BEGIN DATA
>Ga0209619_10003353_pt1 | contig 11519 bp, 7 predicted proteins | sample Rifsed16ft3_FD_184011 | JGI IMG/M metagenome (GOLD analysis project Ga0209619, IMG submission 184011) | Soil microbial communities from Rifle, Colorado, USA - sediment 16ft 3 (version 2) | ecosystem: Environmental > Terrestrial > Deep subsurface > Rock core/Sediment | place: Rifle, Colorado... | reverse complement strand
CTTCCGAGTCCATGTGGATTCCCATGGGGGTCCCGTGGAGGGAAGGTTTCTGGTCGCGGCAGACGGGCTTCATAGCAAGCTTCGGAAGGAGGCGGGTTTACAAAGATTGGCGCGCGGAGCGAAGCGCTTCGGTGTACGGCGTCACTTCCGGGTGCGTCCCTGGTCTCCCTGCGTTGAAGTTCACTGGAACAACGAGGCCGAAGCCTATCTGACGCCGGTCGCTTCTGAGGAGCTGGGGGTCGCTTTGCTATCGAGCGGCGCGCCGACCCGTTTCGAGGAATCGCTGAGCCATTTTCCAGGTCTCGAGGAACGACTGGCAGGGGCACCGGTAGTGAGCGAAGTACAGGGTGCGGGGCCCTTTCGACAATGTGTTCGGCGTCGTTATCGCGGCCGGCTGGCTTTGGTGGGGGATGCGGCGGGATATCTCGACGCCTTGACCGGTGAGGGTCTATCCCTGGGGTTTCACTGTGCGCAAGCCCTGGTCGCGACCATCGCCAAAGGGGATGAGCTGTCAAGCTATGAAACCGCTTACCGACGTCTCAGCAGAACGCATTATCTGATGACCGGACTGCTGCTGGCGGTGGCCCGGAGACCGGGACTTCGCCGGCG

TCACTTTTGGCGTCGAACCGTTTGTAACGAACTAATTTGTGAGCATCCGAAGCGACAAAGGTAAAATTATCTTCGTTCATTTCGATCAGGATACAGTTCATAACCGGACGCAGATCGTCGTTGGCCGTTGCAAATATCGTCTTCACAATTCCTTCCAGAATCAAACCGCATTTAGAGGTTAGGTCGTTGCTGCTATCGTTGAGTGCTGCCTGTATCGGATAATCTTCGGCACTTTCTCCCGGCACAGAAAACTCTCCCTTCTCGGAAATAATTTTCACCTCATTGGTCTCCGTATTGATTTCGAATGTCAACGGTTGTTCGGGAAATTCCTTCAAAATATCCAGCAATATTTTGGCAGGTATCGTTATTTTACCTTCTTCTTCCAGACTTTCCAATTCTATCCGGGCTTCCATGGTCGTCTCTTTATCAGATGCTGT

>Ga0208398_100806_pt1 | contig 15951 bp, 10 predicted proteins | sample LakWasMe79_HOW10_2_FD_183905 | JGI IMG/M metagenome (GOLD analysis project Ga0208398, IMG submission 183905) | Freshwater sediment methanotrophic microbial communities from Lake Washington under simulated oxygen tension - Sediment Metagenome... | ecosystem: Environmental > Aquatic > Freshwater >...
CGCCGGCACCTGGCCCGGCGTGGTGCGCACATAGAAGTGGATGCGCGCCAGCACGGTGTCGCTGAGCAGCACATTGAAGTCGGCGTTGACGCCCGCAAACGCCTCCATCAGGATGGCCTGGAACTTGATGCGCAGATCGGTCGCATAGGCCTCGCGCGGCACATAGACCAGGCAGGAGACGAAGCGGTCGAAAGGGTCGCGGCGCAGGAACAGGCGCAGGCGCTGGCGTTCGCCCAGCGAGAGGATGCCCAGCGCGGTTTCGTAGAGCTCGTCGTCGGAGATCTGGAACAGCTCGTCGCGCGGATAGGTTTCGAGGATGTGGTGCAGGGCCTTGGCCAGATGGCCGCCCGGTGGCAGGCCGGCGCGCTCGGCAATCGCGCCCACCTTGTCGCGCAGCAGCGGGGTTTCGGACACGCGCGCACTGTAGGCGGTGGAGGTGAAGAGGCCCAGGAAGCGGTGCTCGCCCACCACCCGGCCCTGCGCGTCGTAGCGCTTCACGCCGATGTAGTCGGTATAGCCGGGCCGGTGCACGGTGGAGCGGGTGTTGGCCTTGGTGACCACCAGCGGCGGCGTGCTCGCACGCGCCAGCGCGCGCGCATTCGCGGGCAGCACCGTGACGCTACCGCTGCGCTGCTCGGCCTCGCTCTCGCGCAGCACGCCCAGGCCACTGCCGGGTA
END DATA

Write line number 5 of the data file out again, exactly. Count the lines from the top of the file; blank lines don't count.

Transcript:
CGCCGGCACCTGGCCCGGCGTGGTGCGCACATAGAAGTGGATGCGCGCCAGCACGGTGTCGCTGAGCAGCACATTGAAGTCGGCGTTGACGCCCGCAAACGCCTCCATCAGGATGGCCTGGAACTTGATGCGCAGATCGGTCGCATAGGCCTCGCGCGGCACATAGACCAGGCAGGAGACGAAGCGGTCGAAAGGGTCGCGGCGCAGGAACAGGCGCAGGCGCTGGCGTTCGCCCAGCGAGAGGATGCCCAGCGCGGTTTCGTAGAGCTCGTCGTCGGAGATCTGGAACAGCTCGTCGCGCGGATAGGTTTCGAGGATGTGGTGCAGGGCCTTGGCCAGATGGCCGCCCGGTGGCAGGCCGGCGCGCTCGGCAATCGCGCCCACCTTGTCGCGCAGCAGCGGGGTTTCGGACACGCGCGCACTGTAGGCGGTGGAGGTGAAGAGGCCCAGGAAGCGGTGCTCGCCCACCACCCGGCCCTGCGCGTCGTAGCGCTTCACGCCGATGTAGTCGGTATAGCCGGGCCGGTGCACGGTGGAGCGGGTGTTGGCCTTGGTGACCACCAGCGGCGGCGTGCTCGCACGCGCCAGCGCGCGCGCATTCGCGGGCAGCACCGTGACGCTACCGCTGCGCTGCTCGGCCTCGCTCTCGCGCAGCACGCCCAGGCCACTGCCGGGTA